Doubtless a reconciliation between any parties that are at variance, is desirable. But it may be purchased at too dear a rate:
It was so in the present case—
[Pilate and Herod were appealed to as judges; and, when they found the accused person innocent, they should have rescued him out of the hands of his oppressors. It was no fit occasion for paying compliments to each other, when the life of an innocent person was at stake; nor were they at liberty to sport with such sacred interests. And what was the natural effect of this solemn trifling? What, but to encourage each other in sin; to harden each other in impenitence; and to aggravate each other’s eternal condemnation? Say now, whether a friendship so formed could afford any solid satisfaction to their minds? Say, whether it would not have been better for Herod to have continued at enmity with Pilate, and even to have subjected himself to all manner of indignities for espousing the cause of Jesus, than to have brought such guilt upon his soul for the sake of gratifying a fellow-worm?]
It is so, whenever we sacrifice a good conscience in order to obtain it—
[We many conciliate the favour of men by “putting our light under a bushel,” and conforming to the maxims and habits of the world. We may make “the world love us, by becoming of the world.” Probably many, who would have condemned Demas for continuing faithful to his high calling, commended him when they found that he had relinquished it together with the society of the Lord’s people. But what do we think of his conduct? or what does he himself think of it now? Has he not learned long since, that the purchase of the whole world at the expense of the soul is an unprofitable bargain? Have not many apostates borne testimony to that effect, even while they have been yet in possession of the things they coveted? Yes; many would gladly have restored, like Judas, their ill-acquired wealth or honour, if they could but regain the peace of mind which they have lost. Know then, that the testimony of a good conscience is the first of blessings; and nothing, not even life itself, is to be desired, unless in perfect consistency with that.]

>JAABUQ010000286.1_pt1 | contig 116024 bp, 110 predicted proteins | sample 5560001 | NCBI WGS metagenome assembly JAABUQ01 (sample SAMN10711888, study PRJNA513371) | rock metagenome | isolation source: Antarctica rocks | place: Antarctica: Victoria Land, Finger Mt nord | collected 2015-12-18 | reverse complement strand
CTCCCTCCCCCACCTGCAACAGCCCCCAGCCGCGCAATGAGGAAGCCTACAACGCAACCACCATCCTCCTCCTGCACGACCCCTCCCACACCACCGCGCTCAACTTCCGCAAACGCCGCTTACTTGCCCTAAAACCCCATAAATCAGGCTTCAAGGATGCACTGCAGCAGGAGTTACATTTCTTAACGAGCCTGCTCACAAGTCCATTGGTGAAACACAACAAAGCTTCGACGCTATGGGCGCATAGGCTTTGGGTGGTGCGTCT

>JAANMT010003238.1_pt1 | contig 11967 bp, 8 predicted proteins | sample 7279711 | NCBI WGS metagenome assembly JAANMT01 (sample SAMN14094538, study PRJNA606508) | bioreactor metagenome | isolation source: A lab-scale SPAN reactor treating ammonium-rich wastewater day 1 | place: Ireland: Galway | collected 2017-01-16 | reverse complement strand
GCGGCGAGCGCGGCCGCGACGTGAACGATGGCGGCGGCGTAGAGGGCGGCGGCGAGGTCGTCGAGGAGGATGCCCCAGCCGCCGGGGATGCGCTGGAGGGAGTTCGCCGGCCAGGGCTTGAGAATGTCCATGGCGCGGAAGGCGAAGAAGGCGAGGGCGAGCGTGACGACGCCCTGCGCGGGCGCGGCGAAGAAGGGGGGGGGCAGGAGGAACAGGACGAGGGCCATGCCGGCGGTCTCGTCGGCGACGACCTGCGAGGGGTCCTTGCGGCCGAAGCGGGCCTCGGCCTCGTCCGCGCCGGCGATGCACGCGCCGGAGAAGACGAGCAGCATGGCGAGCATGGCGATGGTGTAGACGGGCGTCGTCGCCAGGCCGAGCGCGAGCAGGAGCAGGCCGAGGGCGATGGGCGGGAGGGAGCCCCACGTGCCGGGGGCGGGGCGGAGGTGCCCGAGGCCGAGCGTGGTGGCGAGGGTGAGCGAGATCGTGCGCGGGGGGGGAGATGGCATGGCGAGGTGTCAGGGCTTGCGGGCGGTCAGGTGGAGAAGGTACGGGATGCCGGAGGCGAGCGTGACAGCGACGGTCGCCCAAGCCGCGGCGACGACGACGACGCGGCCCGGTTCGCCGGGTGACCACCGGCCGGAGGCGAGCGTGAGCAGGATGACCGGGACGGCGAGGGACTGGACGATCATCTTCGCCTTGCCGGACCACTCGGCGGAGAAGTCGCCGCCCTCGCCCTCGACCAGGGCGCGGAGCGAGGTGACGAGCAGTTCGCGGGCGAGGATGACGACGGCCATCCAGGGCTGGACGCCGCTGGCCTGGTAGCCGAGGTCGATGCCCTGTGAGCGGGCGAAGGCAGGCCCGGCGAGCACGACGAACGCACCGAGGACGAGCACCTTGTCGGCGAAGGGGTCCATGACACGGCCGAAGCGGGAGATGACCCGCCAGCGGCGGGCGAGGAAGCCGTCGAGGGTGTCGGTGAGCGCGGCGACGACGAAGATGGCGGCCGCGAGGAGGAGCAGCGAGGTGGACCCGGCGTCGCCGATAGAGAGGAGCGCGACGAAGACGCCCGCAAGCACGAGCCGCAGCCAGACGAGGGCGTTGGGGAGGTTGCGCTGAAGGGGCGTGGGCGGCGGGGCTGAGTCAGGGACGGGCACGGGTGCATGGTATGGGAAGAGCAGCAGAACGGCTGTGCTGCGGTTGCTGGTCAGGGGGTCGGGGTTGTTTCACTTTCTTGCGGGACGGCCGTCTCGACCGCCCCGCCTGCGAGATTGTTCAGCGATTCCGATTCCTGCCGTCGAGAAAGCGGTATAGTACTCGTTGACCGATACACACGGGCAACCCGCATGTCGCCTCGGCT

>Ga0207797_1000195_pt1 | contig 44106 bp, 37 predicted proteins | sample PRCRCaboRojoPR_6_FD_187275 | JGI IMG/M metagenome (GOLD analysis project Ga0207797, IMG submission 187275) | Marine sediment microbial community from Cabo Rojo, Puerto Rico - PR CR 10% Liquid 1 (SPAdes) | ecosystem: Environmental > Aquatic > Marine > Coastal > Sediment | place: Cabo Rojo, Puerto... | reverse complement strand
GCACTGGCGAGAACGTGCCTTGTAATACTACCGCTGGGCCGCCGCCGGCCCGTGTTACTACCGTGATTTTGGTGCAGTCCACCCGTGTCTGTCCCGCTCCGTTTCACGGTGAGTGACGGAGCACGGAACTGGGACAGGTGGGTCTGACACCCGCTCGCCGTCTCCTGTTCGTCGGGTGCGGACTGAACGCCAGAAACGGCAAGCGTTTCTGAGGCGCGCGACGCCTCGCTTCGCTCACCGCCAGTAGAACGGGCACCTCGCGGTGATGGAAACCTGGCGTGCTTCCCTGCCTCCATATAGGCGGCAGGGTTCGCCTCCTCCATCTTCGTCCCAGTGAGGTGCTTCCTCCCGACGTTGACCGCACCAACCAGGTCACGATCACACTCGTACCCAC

Let us not be surprised if there be confederacies against us—
[As long as there continues in the hearts of unregenerate men a principle of enmity against God, we must expect it to operate as it ever has done, and to combine against us all the powers of the world. When the Gibeonites made a covenant with Joshua, all the kingdoms of Canaan confederated to destroy them. Let not us think that the world will be at peace with us, if we unite ourselves to the Lord Jesus. “The servant cannot be greater than his Lord.” When therefore we suffer like indignities with him, let us not account it hard, but rather rejoice that we are counted worthy to suffer shame for his sake [Note: 1Pe_2:19-23; 1Pe_4:12-16.].]
Let a principle of faith and love unite and animate us—
[We blame not the union of Herod and Pilate, but their union in a bad cause. We have a cause in which it will be our honour to unite; and a principle, which, if truly operative in our souls, will combine us all in the prosecution of the noblest ends. See what an union was produced among the converts on the day of Pentecost [Note: Act_2:41-47.]. O that the Holy Ghost might descend on us also, and that we might be all of one heart and one mind in the service of our God! Then shall we exemplify the change which divine grace effects, and glorify Him who endured such indignities for us.]